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Tuesday, September 25, 2018

2018.09.25 Hopewell @Home ▫ Psalm 119:97-107

Questions for Littles: What does the psalmist love (v97a)? How often does he think about it (97b)? What do God’s commandments do for the psalmist (98a)? When does the psalmist have access to them (98b)? More than whom does he have understanding (99a)? How did this come about (99b)? More than whom does he understand (100a)? How did this come about (100b)? What has he been restraining (101a)? In order to be doing what (101b)? From what has he not departed (102a)? Who has kept him from departing (102b)? What is his experience in repeating and mulling over God’s words to himself all the time like this (103)? What does the psalmist get from God’s precepts (104a)? What does this lead him to do (104b)? How does God’s word function in directing what he does and where he goes (105)? What is one kind of worship that the psalmist has exercised in response to God’s Word in worship (106)? What does the psalmist experience in life (107a)? By what means does he hope that Yahweh will heal and strengthen and energize him (107b)?
This week’s Call to Worship, Prayer for Help, and Confession of Sin came from Psalm 119:97-107.

Here is a picture of the believer’s life. If we had time to study the rest of the Psalm, we would find that this is not only a picture of Jesus Christ’s heart toward God as our own righteousness, but that there are many confessions of sin and cryings out for forgiveness—things that Jesus could only sing and pray as He considered His union with us (since He had no sin of His own to confess or be forgiven—just as we have no righteousness of our own to claim or plead).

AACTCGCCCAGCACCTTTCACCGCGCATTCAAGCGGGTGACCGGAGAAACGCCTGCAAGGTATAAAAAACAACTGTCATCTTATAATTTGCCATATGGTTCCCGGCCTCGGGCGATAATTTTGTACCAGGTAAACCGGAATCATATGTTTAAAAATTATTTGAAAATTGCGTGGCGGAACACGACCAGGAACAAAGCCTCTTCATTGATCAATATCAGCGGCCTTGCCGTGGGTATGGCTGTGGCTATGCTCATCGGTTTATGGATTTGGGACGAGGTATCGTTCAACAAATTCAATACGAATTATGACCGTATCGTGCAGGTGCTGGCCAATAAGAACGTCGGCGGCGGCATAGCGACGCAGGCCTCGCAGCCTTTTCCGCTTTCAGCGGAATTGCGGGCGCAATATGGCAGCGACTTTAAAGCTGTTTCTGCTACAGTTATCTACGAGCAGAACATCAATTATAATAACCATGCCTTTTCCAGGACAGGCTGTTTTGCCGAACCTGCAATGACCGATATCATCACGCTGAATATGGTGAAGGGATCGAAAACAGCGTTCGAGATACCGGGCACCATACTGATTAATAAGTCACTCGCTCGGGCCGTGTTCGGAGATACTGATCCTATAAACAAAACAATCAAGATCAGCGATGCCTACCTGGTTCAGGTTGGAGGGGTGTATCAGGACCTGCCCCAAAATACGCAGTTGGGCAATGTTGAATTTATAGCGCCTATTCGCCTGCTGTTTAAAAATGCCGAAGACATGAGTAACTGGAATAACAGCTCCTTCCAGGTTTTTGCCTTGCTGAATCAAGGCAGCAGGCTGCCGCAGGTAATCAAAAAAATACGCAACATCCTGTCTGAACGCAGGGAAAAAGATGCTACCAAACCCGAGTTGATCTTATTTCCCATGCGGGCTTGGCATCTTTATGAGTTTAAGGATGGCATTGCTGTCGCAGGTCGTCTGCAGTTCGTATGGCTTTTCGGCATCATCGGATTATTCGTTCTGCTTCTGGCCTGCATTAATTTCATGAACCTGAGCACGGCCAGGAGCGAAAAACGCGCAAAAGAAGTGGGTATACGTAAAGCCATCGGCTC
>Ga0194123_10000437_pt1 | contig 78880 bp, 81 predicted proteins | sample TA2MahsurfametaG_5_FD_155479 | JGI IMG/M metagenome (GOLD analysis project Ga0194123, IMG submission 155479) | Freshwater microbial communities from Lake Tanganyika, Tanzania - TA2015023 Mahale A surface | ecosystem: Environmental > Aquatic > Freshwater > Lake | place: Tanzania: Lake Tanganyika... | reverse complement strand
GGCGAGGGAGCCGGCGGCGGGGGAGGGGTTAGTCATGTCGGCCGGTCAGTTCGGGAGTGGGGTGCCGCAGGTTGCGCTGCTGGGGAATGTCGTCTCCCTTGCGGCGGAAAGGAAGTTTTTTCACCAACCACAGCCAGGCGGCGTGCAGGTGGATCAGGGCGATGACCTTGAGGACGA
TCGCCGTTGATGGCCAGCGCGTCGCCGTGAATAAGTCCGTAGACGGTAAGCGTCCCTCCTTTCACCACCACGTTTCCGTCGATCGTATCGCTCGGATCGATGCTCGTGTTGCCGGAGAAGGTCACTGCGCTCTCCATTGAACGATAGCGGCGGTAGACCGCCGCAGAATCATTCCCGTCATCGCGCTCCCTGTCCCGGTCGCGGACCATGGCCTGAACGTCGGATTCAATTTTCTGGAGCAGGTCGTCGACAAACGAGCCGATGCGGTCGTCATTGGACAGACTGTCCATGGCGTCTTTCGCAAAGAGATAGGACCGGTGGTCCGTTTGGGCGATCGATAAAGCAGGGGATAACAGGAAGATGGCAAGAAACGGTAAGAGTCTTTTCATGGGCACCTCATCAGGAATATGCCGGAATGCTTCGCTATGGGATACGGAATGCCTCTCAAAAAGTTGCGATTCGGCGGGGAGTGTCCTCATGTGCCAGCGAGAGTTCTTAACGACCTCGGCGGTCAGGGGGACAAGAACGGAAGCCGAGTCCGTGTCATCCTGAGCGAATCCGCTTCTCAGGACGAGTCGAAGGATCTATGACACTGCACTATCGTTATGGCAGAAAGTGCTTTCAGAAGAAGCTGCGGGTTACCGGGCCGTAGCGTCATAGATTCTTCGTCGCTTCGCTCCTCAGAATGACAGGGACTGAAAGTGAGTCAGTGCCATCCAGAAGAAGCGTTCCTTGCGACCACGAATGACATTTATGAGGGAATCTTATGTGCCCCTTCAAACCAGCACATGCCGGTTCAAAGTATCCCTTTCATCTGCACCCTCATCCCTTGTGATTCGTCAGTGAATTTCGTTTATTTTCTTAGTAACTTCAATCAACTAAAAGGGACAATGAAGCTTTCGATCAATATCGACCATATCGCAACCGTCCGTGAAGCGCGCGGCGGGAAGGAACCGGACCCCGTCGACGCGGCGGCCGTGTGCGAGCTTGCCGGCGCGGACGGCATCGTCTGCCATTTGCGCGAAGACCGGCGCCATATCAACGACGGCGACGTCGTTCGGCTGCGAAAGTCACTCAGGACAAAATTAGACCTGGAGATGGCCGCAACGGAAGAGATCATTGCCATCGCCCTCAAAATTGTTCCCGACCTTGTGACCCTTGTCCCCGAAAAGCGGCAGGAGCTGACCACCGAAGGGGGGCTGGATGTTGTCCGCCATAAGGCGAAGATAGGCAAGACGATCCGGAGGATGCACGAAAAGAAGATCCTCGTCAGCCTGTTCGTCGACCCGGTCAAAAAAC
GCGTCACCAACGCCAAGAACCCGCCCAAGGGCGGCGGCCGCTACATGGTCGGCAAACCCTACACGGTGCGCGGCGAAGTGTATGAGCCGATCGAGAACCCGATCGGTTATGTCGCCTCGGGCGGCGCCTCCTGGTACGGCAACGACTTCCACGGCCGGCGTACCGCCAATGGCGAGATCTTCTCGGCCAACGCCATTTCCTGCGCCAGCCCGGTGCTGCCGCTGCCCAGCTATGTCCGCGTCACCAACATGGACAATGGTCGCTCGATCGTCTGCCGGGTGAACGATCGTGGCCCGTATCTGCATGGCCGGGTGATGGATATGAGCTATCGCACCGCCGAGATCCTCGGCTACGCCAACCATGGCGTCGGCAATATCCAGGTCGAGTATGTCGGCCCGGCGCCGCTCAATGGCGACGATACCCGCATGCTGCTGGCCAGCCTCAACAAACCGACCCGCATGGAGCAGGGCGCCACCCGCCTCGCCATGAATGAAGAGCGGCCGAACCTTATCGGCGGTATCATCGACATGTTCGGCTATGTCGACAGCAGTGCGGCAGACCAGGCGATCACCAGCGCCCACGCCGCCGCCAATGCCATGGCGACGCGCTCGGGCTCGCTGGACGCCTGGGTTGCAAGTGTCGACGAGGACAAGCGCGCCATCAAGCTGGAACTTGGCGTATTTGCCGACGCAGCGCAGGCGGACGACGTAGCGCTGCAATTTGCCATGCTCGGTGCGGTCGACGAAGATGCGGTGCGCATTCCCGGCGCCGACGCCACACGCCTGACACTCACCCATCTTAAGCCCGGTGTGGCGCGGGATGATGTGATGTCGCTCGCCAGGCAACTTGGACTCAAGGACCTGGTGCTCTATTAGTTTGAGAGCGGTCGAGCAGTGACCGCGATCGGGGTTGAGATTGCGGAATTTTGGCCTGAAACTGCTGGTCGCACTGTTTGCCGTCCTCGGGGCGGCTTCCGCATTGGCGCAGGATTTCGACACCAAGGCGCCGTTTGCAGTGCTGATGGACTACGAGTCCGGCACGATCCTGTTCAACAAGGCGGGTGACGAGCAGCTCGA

We don’t see it often anymore—thankfully, as it was harmful and disgusting—but one used to frequently see men with a big bulge of something in their mouths that they were continually chewing on, chewing on, chewing on… sucking every bit of ‘goodness’ out of. Even little boys loved to do it—not tobacco but “big league chew” bubble gum.

That’s the picture in v103 of what it’s like for the believer to meditate upon (mumble to oneself, mull over, continually work through) God’s Word. It’s like sucking on honey. If we are going to have real, life-changing wisdom, then continual mulling over God’s Word is what’s needed far more than information (v99) or time (v100). And of course, mulling over words that demand action ought always to lead to putting it into action—even if it requires physically restraining our feet.
What is your practice for getting into God’s Word every day? What use do you make of it the rest of the day? How about weekly in corporate worship?
Suggested songs: ARP119M “O How I Love Your Law!” or TPH175 “Your Law, O God, Is Our Delight”

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